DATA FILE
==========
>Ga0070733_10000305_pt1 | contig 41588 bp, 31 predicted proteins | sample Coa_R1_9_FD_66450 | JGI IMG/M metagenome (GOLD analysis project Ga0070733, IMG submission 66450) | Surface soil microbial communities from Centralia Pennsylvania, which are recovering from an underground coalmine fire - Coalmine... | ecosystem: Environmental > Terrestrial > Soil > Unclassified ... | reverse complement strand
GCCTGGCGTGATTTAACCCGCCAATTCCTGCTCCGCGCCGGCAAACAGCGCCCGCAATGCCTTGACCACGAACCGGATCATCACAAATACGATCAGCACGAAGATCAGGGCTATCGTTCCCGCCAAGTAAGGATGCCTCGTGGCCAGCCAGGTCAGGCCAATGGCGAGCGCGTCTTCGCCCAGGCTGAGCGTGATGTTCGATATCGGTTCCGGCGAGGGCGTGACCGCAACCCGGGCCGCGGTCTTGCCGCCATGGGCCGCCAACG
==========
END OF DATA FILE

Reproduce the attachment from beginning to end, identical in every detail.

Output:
>Ga0070733_10000305_pt1 | contig 41588 bp, 31 predicted proteins | sample Coa_R1_9_FD_66450 | JGI IMG/M metagenome (GOLD analysis project Ga0070733, IMG submission 66450) | Surface soil microbial communities from Centralia Pennsylvania, which are recovering from an underground coalmine fire - Coalmine... | ecosystem: Environmental > Terrestrial > Soil > Unclassified ... | reverse complement strand
GCCTGGCGTGATTTAACCCGCCAATTCCTGCTCCGCGCCGGCAAACAGCGCCCGCAATGCCTTGACCACGAACCGGATCATCACAAATACGATCAGCACGAAGATCAGGGCTATCGTTCCCGCCAAGTAAGGATGCCTCGTGGCCAGCCAGGTCAGGCCAATGGCGAGCGCGTCTTCGCCCAGGCTGAGCGTGATGTTCGATATCGGTTCCGGCGAGGGCGTGACCGCAACCCGGGCCGCGGTCTTGCCGCCATGGGCCGCCAACG